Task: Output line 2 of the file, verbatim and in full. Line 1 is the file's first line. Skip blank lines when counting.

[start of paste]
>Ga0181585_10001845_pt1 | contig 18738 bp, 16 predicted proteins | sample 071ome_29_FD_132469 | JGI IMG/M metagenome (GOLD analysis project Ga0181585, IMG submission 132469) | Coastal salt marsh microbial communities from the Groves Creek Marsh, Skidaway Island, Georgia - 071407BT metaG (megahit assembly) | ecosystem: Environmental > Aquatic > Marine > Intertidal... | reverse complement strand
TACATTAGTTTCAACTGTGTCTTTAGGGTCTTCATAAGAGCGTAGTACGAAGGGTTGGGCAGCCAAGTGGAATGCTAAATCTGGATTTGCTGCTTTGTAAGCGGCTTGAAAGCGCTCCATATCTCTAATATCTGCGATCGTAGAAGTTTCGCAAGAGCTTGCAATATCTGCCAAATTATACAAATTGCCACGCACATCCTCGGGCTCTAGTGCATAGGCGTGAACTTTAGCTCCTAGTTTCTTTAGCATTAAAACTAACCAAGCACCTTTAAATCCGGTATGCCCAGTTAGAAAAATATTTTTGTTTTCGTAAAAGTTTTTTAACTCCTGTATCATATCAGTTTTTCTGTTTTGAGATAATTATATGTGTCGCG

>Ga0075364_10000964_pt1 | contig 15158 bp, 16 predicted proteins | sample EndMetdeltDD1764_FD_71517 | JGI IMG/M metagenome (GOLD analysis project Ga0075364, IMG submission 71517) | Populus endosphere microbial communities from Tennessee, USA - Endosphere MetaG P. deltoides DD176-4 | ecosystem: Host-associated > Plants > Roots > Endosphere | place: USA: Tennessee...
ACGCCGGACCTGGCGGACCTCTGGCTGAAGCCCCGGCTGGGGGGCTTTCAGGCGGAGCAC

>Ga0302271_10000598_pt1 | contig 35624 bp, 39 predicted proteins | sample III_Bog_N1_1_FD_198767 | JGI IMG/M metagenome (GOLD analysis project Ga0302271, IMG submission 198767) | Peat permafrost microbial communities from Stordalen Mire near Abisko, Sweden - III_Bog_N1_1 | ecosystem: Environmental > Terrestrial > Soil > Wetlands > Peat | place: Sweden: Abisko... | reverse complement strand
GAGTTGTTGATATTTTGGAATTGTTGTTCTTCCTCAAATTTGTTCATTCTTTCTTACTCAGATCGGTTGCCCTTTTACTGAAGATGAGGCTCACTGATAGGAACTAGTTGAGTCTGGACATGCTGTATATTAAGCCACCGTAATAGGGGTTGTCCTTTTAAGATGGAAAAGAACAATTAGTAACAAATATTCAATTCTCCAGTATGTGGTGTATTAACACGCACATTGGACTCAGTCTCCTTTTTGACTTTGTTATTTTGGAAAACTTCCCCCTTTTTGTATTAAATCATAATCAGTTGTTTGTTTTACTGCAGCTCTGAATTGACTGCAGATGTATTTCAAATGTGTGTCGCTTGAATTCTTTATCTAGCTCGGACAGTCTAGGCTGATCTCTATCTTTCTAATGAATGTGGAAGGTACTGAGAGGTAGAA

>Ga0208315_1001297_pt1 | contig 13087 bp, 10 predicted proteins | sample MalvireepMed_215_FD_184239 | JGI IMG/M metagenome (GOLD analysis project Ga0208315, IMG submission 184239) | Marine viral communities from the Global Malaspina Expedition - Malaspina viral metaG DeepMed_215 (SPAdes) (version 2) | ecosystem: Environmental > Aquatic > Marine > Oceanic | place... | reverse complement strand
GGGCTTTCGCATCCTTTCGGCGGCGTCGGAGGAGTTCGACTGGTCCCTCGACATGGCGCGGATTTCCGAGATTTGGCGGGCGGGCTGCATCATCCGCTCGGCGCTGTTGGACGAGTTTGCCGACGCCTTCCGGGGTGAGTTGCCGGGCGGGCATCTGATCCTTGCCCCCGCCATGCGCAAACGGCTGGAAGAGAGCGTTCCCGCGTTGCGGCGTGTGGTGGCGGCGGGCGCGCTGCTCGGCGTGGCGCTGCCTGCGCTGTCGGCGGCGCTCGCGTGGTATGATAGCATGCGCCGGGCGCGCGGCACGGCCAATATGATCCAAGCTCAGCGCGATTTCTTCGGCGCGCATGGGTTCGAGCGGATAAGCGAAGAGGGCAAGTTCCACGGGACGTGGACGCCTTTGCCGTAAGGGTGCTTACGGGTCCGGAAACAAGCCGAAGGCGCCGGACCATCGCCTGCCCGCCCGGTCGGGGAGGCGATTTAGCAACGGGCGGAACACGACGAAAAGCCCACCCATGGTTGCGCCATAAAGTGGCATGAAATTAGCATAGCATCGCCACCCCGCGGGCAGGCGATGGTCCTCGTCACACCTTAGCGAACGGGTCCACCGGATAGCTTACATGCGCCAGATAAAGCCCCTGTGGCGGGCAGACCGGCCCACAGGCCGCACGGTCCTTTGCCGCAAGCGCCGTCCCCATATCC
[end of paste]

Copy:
TACATTAGTTTCAACTGTGTCTTTAGGGTCTTCATAAGAGCGTAGTACGAAGGGTTGGGCAGCCAAGTGGAATGCTAAATCTGGATTTGCTGCTTTGTAAGCGGCTTGAAAGCGCTCCATATCTCTAATATCTGCGATCGTAGAAGTTTCGCAAGAGCTTGCAATATCTGCCAAATTATACAAATTGCCACGCACATCCTCGGGCTCTAGTGCATAGGCGTGAACTTTAGCTCCTAGTTTCTTTAGCATTAAAACTAACCAAGCACCTTTAAATCCGGTATGCCCAGTTAGAAAAATATTTTTGTTTTCGTAAAAGTTTTTTAACTCCTGTATCATATCAGTTTTTCTGTTTTGAGATAATTATATGTGTCGCG